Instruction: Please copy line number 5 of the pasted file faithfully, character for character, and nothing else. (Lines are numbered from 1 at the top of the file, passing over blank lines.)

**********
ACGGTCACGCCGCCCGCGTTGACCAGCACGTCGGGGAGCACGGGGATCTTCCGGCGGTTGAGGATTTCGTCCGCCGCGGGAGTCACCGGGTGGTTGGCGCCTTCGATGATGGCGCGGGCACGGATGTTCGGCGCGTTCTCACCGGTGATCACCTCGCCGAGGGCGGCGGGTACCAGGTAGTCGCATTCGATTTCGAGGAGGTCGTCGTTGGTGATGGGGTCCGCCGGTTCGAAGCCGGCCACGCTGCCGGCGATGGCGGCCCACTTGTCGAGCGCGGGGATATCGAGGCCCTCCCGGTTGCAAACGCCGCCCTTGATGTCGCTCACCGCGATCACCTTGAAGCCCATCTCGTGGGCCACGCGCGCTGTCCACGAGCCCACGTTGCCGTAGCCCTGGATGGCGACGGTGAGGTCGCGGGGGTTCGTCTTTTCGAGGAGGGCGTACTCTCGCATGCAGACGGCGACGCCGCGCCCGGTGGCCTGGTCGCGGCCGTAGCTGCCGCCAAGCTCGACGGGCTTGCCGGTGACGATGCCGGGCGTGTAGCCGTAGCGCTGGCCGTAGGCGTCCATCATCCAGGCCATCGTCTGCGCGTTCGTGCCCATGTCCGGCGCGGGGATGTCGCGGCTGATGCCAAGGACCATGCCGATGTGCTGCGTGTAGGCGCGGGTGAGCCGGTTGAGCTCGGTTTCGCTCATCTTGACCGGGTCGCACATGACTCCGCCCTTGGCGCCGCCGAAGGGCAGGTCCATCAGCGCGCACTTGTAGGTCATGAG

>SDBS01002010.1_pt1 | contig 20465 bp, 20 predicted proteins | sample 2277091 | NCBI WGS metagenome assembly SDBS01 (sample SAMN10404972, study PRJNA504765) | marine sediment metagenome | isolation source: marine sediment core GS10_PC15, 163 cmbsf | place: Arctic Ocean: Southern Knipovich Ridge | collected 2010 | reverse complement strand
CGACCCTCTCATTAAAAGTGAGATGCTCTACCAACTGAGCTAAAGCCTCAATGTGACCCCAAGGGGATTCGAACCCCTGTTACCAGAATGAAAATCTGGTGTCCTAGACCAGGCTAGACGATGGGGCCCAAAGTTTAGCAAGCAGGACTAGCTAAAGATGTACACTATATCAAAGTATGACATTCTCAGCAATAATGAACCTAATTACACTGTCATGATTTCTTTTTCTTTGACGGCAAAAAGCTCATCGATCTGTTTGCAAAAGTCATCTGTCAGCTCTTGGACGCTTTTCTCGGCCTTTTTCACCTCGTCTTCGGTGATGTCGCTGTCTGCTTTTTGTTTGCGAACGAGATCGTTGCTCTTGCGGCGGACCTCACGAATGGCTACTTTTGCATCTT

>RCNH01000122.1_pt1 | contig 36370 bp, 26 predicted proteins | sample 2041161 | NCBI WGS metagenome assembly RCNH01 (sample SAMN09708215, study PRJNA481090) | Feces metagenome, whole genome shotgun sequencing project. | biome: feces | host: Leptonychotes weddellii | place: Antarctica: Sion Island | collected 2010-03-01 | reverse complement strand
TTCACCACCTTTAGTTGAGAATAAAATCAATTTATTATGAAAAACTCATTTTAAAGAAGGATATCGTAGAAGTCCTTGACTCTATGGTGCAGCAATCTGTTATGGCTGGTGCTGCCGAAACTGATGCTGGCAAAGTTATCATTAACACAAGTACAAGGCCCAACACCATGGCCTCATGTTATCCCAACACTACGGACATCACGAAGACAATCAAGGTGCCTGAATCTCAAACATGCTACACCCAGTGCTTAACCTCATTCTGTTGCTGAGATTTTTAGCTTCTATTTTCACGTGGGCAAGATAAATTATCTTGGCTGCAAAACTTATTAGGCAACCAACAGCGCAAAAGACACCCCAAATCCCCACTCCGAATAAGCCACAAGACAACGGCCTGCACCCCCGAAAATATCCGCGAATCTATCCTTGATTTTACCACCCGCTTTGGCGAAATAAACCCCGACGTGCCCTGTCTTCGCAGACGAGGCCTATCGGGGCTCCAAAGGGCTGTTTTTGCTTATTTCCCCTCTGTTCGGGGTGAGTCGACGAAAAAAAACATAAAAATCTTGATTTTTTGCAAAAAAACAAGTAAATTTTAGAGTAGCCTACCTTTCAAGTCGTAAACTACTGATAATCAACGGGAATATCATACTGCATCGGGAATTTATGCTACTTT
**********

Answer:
TTCACCACCTTTAGTTGAGAATAAAATCAATTTATTATGAAAAACTCATTTTAAAGAAGGATATCGTAGAAGTCCTTGACTCTATGGTGCAGCAATCTGTTATGGCTGGTGCTGCCGAAACTGATGCTGGCAAAGTTATCATTAACACAAGTACAAGGCCCAACACCATGGCCTCATGTTATCCCAACACTACGGACATCACGAAGACAATCAAGGTGCCTGAATCTCAAACATGCTACACCCAGTGCTTAACCTCATTCTGTTGCTGAGATTTTTAGCTTCTATTTTCACGTGGGCAAGATAAATTATCTTGGCTGCAAAACTTATTAGGCAACCAACAGCGCAAAAGACACCCCAAATCCCCACTCCGAATAAGCCACAAGACAACGGCCTGCACCCCCGAAAATATCCGCGAATCTATCCTTGATTTTACCACCCGCTTTGGCGAAATAAACCCCGACGTGCCCTGTCTTCGCAGACGAGGCCTATCGGGGCTCCAAAGGGCTGTTTTTGCTTATTTCCCCTCTGTTCGGGGTGAGTCGACGAAAAAAAACATAAAAATCTTGATTTTTTGCAAAAAAACAAGTAAATTTTAGAGTAGCCTACCTTTCAAGTCGTAAACTACTGATAATCAACGGGAATATCATACTGCATCGGGAATTTATGCTACTTT